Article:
Wednesday 15 July 2020

A Lucky Deal

Hidden Bee
Fujifilm X-T2, XC 35mm f2

I'd honestly not really been looking for a new body. Sure, there are a few things I don't like about the X-T1, the D750 and even the A7II (when I borrow it back from my SO)

But a couple weeks ago my usual sales guy made me an offer I couldn't refuse on a used X-T2, so I got it for a ridiculously low price today.

The X-T2 solves a few issues I had overall with the X-T1 in particular and with my whole selection of cameras in a couple cases.

From the X-T1, it gets me back to the 24MP resolution that I have found to be a comfortable balance between good overall resolution & cropability and good noise performance. Another big thing is that the 24 & 26MP Fuji bodies have full support for their film simulations in RAW converters including CaptureOne (my go-to), while the 16MP bodies (and the 12MP X100) aren't supported for film simulations in RAW converters. That's something that I really would like as it allows me to set my starting point for conversion when shooting, although as I shoot RAW I'm not locked in.

There's also a number of firmware improvements, a better menu layout, support for proper BBAF, ISO extension now works in RAW (but not in Auto ISO), there's an extra stop of ISO range at the top end, a focus joystick (although sadly it can't trigger AF-on), the menu setup is better and includes a MyMenu implementation that lets me put manual lens focal length in an easily found place (albeit still not on a button where it belongs) and Auto ISO now respects focal length, even for manual lenses. The control wheels are now click wheels, albeit the front wheel's function is canned. It's also a touch larger, 60g heavier and the quality of the dials & switches is improved. It also takes classic threaded cable releases or soft releases like the X-E2 but not the X-T1, adds dual UHS-II SD slots (vs a single UHS-1) and can USB charge the battery, and with the right setup, can even run the camera off external USB power in a pinch. The dial locks are now push-on/push-off, rather than press & twirl and the on/off switch is larger and more positive, making it easier to actuate by feel. Additionally the quality of the focus peaking rendering is significantly better, on par with the A7II, where the X-T1's peaking kinda sucked, especially when magnified.

The big add however is that this gives me a camera with a 2-axis tilt LCD for tripod use. All of the cameras I was using either have single-axis tilt or a fixed LCD. The X-T2 has a unique 2 axis tilt system which is ideal for tripod use and far, far superior to flip/twist LCD's. Sadly, only 3 cameras have this system (the X-T2, X-T3 and X-H1), although Panasonic clearly looked at this setup and adapted it for the S1R, which has flip/twist and tilt via a similar system.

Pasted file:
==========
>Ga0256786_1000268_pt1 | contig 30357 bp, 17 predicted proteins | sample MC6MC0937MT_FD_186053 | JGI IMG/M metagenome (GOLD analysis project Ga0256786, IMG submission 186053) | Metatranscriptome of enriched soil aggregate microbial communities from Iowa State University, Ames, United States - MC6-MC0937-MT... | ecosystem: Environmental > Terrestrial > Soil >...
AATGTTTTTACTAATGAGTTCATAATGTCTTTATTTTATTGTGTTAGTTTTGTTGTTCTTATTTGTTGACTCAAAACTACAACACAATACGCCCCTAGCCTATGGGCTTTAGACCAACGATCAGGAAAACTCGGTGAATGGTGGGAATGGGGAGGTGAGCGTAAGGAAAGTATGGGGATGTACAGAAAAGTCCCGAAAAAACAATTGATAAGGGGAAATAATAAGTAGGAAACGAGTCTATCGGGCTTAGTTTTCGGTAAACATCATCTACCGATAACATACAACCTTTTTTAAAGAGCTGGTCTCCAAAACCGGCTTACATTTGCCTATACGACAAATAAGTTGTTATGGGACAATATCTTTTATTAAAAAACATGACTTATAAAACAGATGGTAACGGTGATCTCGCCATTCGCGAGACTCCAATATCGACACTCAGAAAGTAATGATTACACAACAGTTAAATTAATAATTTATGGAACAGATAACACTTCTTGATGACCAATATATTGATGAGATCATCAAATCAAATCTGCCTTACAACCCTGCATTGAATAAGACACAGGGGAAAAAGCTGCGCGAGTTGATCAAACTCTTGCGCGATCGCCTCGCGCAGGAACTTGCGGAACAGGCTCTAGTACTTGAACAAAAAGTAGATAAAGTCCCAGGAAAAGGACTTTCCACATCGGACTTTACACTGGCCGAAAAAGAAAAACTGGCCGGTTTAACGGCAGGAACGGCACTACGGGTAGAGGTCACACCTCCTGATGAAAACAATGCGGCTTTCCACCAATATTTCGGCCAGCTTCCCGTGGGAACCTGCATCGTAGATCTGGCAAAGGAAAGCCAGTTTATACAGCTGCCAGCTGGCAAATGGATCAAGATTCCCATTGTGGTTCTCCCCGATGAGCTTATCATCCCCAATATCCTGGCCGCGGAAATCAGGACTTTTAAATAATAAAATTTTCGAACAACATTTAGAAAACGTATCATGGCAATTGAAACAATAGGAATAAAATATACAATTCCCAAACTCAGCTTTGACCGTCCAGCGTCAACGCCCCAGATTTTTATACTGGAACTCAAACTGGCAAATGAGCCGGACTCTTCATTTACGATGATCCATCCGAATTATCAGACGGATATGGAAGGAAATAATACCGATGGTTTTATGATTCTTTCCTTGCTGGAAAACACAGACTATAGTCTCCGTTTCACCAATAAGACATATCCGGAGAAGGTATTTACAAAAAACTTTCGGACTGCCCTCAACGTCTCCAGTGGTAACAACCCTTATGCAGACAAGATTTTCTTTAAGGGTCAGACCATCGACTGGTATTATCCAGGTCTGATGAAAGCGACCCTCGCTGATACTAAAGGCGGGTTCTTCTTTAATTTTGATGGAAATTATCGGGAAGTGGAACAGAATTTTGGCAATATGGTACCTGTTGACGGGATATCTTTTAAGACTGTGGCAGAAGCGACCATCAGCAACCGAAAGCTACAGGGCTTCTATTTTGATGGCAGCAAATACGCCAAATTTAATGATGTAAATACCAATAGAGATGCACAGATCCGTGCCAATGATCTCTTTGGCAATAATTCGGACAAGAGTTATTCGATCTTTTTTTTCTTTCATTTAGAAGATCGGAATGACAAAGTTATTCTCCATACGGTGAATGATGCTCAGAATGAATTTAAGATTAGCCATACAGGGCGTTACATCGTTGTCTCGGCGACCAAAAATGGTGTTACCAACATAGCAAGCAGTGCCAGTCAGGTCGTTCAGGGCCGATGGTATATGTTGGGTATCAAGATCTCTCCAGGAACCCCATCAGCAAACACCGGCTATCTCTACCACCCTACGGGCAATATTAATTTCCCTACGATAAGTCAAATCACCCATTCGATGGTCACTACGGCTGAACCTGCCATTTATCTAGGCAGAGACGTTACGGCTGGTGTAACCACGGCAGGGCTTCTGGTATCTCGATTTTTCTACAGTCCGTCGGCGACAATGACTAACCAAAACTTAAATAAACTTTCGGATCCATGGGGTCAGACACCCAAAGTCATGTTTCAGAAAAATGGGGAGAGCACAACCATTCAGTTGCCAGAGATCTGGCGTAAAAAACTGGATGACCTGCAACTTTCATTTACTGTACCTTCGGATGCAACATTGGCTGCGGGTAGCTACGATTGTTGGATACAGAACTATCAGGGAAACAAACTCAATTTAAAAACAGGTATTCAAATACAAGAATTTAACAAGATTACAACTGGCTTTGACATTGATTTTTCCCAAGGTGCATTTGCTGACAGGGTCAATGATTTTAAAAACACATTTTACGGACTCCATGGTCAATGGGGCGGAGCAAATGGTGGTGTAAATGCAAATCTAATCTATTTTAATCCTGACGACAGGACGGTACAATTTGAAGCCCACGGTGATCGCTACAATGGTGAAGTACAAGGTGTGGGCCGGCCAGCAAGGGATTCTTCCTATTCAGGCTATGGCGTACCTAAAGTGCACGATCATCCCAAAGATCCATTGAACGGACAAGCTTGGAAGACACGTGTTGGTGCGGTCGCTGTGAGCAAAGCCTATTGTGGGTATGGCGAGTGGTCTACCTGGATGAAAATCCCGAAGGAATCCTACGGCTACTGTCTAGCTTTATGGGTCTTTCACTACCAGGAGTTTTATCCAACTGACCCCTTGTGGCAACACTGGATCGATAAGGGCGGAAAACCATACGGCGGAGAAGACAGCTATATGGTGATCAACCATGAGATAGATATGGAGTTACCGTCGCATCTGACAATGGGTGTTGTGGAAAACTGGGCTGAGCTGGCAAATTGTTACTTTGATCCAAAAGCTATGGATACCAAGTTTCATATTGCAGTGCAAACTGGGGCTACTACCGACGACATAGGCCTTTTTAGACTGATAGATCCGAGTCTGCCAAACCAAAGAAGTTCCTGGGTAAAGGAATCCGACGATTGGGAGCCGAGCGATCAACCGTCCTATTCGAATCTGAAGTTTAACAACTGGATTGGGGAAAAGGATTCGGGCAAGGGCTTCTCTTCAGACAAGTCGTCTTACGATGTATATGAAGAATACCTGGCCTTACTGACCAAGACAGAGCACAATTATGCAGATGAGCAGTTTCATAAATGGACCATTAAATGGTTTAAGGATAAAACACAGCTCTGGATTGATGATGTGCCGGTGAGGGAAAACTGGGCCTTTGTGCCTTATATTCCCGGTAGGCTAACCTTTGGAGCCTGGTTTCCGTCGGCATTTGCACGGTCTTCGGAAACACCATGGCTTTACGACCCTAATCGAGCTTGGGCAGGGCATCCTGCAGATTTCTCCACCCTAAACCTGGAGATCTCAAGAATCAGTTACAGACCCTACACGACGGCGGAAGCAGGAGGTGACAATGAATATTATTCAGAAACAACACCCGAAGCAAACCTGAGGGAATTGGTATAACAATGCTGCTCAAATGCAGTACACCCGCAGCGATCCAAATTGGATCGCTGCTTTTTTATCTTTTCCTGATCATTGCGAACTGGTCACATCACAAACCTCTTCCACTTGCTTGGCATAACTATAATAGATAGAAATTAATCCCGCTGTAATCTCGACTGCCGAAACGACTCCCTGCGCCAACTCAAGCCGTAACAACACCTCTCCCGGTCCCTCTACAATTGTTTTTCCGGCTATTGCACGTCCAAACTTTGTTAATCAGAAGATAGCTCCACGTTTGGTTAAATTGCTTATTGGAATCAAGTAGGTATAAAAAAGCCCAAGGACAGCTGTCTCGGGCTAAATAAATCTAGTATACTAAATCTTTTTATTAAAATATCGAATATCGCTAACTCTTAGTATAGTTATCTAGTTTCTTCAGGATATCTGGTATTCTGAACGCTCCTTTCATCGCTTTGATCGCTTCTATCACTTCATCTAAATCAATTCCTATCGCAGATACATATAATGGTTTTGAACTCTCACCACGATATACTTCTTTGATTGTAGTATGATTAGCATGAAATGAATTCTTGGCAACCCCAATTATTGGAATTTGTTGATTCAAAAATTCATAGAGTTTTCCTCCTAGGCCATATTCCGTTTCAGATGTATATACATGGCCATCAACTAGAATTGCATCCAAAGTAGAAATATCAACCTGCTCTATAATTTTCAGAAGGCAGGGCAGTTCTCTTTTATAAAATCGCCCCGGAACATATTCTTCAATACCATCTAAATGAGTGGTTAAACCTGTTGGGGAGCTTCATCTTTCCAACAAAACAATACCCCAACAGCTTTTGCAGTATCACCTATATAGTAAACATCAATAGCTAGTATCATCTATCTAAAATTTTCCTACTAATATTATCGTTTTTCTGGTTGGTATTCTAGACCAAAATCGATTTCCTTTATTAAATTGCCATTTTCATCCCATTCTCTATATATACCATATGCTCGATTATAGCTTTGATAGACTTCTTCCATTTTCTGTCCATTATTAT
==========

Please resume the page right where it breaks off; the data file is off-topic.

The 2 axis tilt setup solves both basic issues with rear-LCD use for stills shooters. It flips up/down behind the camera exactly like regular tilt screens, which is pretty much ideal for waistlevel usage as well as landscape format usage on the tripod, but when shooting portrait orientation, you get limited tilt as well, where most cameras with a tilt screen (including the X-T1, and all X-Tx0's, E-M1, E-M5, D750, D7500 and D780, Z6/7, and all Sony A7/A9 bodies) are stuck with a fixed screen the moment you want a portrait oriented shot. Honestly, for selfies using the phone app for control and view beats any flip-forward LCD.

Is it perfect...No. Like all the Fuji's, the AF-L and AE-L buttons are badly located and hard to make out by feel. There's still useful items in the menu that should be assignable to buttons and the click action on the joystick & front dial should be assignable. And the manual lens slots still have only 2 of 6 being user-configurable, the other 4 are fixed as 21, 24, 28 & 35mm. Oh, and the camera doesn't disable the EVF when the screen is flipped out, although like the X-T1 the sensor is calibrated FAR better than the A7II's so as long as you don't have the camera pressed up to your body you won't accidentally switch (the A7II however requires at least 30cm or so of clearance to not trigger, which is extremely annoying). There's also a new VIEWMODE of Eye Sensor + LCD playback where even if you have Image Review disabled, if you shoot via the EVF and then immediately take the camera away from your face you get the last image displayed on the LCD instead of the live view feed. This mode should be an option in the Image Review settings rather than a VIEWMODE option. Heck, I'd love to be able to pick the VIEWMODE options because I only ever use 2 of the (now) 5 options and would rather not cycle through EVF only and LCD only which I never use.

So overall, the X-T2 is a great refinement of the X-T1, solving most (but not all) of the annoyances while bringing better AF and IQ across the board. I'm looking forward to shooting a lot with this camera.

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